Let’s Stop Shaming Our Children

It is all too easy to make a child feel ashamed.

Sometimes it’s even done intentionally to ensure compliance.  But most of the time, I believe parents do it without realizing it’s what they’re doing.  Most of us wouldn’t want to intentionally make our children feel shame. I think what a lot of parents want is to make children feel guilty.  The difference here is that shame is “I am bad” (the core of my being) and guilt is “I did something bad” (an action/behavior I engaged in). I think the intention behind making children feel guilty is noble which is why so many parents do it.  The idea is that if they feel guilty for behaving in a certain way, it’ll teach them a lesson and they’ll begin to behave in the desired way. An example from my childhood comes to mind. When I was 11-years-old I had to sign a contract that I would not talk out of turn in class for 30 consecutive days.  Each time I did, I would be sent to the library. If I protested going to the library, I was immediately sent to the principal’s office. Every time I was either sent to the library or to the principal’s office, the 30 days started over. Only when I could get through the 30 days without being sent away would the contract dissipate.  This contract was between me, my teacher, the principal and my mother. I had no choice but to sign the contract. I was forced to agree to something that I didn’t want to. The lesson here was for me to learn to obey and respect authority figures (the fact that this was the lesson to be learned is a topic for another blog altogether), but the takeaway was this: I felt completely ashamed, distrusted and mistreated.  Something I believe has contributed to limiting beliefs as an adult and to the intense butting of heads between my mother and me a few years later in my teenage years. You guys, this is not to out my mom. My mom is amazing. She was trying to teach me what she thought was a valuable lesson. She was doing the very best she knew how with the information she had. I believe we all are. But when children are ostracized for their actions, they internalize it.  They think “I must be bad if did this thing because otherwise my parent wouldn’t exclude me/make me suffer like this”. Even if guilt was all children felt (vs. shame), I would argue that is a better, more peaceful way to teach the lessons we wish to impart on our children.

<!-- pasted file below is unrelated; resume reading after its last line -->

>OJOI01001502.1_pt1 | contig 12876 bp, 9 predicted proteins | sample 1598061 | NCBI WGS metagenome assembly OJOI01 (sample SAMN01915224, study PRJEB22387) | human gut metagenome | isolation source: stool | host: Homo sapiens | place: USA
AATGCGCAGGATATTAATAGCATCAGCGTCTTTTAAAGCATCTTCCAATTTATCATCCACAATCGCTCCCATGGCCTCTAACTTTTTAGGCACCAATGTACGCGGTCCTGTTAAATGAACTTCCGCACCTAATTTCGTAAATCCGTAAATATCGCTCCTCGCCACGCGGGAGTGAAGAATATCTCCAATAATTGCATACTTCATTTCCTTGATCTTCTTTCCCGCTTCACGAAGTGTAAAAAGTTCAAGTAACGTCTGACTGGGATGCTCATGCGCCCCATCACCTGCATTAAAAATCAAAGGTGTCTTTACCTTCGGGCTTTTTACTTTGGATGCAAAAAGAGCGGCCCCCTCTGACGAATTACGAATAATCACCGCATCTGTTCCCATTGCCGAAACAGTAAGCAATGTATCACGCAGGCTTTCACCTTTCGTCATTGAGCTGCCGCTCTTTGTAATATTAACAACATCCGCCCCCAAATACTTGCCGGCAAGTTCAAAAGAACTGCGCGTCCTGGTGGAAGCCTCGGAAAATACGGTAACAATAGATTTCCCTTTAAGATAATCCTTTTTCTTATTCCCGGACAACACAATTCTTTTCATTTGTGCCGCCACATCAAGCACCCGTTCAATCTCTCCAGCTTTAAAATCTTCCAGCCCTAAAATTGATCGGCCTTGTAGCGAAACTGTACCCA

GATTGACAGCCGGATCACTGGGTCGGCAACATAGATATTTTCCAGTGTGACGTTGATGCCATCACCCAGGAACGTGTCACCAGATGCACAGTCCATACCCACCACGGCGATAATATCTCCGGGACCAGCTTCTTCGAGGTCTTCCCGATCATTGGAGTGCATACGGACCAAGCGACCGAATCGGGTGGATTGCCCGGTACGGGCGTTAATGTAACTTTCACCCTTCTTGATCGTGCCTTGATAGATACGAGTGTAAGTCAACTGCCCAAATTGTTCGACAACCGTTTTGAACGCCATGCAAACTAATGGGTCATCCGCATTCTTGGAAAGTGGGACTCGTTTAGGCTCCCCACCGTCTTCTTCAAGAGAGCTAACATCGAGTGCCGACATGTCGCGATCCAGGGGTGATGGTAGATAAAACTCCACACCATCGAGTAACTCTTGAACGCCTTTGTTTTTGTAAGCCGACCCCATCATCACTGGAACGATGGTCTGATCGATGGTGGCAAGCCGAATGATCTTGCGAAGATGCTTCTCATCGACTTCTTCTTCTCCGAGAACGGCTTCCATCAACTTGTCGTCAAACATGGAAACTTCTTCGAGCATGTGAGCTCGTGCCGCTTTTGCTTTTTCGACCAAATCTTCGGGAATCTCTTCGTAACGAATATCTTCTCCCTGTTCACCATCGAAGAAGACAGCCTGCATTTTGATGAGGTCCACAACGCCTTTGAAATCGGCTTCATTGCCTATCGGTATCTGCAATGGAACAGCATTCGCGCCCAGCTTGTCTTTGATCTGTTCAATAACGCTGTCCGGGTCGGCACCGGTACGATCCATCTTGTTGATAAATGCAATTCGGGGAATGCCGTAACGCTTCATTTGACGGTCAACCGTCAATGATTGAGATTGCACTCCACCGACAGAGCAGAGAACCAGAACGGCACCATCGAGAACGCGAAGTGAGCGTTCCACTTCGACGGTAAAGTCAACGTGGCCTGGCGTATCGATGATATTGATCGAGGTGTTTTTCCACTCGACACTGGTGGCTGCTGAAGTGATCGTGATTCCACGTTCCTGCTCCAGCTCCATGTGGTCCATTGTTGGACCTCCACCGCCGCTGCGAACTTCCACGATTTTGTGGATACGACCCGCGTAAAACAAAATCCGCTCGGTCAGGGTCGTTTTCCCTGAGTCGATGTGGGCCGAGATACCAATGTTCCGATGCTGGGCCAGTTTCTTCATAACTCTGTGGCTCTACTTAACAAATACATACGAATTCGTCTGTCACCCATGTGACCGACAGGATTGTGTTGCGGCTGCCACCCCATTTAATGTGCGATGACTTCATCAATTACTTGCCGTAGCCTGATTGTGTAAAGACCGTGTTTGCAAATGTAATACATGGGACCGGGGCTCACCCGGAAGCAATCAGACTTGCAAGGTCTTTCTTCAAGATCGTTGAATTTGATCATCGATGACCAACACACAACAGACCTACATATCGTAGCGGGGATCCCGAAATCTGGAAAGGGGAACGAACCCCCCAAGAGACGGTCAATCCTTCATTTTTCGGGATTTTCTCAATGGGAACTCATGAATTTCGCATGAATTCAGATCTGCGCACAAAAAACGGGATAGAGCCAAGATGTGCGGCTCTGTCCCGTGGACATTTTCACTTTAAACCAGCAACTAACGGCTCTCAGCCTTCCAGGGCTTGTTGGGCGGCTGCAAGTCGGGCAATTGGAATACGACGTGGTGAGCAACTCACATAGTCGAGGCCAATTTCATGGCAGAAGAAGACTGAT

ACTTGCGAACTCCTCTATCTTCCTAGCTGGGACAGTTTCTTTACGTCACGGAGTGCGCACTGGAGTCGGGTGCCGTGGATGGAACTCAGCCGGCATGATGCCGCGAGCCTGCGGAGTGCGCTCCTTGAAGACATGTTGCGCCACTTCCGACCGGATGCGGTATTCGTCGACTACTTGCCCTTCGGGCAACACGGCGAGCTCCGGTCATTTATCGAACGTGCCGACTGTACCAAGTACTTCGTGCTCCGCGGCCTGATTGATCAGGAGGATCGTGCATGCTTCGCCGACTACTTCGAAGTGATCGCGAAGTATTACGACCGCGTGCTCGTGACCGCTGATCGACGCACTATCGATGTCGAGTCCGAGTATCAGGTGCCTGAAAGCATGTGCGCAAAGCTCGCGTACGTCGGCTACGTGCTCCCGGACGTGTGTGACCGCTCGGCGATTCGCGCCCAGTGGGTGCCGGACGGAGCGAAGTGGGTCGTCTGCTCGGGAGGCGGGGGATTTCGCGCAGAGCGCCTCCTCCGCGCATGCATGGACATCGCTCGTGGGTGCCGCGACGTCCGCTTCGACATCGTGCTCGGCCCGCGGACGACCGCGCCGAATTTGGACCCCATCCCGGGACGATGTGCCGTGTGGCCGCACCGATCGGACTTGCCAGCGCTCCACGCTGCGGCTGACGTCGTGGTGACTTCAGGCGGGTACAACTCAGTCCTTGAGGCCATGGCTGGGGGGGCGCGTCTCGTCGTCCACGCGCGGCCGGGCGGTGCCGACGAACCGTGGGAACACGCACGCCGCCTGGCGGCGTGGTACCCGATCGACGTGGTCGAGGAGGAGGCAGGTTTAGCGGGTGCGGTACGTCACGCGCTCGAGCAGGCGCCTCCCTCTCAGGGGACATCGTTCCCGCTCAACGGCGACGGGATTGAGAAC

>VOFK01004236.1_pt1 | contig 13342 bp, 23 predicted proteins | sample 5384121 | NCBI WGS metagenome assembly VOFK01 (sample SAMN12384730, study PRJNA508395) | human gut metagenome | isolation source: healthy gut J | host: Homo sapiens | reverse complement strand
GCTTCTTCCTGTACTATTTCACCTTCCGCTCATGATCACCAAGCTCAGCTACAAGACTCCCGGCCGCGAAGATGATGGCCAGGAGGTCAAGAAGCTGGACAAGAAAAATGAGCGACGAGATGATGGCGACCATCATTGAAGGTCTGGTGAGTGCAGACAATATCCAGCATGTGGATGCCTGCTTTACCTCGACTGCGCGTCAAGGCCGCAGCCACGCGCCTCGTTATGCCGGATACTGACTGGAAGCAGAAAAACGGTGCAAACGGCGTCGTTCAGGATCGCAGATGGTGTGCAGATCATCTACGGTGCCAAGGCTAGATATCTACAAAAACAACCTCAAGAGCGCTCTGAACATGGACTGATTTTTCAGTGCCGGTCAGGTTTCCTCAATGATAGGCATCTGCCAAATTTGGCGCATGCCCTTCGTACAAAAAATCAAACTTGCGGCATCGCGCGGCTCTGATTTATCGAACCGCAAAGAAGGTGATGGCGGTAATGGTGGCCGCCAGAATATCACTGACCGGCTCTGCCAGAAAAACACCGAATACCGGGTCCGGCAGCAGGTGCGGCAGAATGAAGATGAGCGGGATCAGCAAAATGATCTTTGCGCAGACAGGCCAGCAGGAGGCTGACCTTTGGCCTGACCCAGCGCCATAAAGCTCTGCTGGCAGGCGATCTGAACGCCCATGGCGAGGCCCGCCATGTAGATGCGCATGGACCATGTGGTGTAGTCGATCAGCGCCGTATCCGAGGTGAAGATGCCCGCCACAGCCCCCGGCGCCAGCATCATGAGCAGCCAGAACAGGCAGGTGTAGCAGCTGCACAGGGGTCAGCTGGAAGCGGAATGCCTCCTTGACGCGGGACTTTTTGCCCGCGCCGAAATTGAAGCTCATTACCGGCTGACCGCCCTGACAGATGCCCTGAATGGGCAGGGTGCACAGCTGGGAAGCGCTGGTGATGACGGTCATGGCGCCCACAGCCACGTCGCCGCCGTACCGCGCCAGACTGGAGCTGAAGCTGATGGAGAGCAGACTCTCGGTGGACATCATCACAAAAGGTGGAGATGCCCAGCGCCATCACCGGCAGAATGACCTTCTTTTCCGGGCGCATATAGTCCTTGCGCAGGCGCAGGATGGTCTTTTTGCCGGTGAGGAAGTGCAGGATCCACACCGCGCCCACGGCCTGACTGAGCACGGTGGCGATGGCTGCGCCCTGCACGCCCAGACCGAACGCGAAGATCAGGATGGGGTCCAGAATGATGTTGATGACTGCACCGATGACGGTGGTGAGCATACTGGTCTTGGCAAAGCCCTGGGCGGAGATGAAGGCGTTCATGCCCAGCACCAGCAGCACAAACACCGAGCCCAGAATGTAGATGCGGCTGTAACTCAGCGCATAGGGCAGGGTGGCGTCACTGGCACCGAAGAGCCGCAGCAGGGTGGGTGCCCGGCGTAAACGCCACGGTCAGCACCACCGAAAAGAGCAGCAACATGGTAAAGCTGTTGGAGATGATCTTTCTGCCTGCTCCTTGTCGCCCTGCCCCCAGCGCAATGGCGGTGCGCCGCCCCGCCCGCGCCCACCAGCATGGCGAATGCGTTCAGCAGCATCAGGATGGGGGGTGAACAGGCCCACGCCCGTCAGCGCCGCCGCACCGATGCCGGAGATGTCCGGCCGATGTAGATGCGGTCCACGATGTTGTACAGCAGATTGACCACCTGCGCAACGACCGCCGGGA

So, I ask you to consider another way.  Don’t know how? I want to talk to you. This is exactly what I help my clients with.

I’ll leave you with this:  What if the way to get our children to cooperate was to be deeply connected with them?  I believe this to be true. I believe we lose credibility with our children when we dominate over them.

Laura Markham says it best:

“What matters most: Stay connected and never withdraw your love, even for a moment. The deepest reason kids cooperate is that they love you and want to please you. Above all, safeguard your relationship with your child. That’s your only leverage to have any influence on your child. It’s what your child needs most. –Laura Markham Peaceful Parent, Happy Kids: How to Stop Yelling and Start Connecting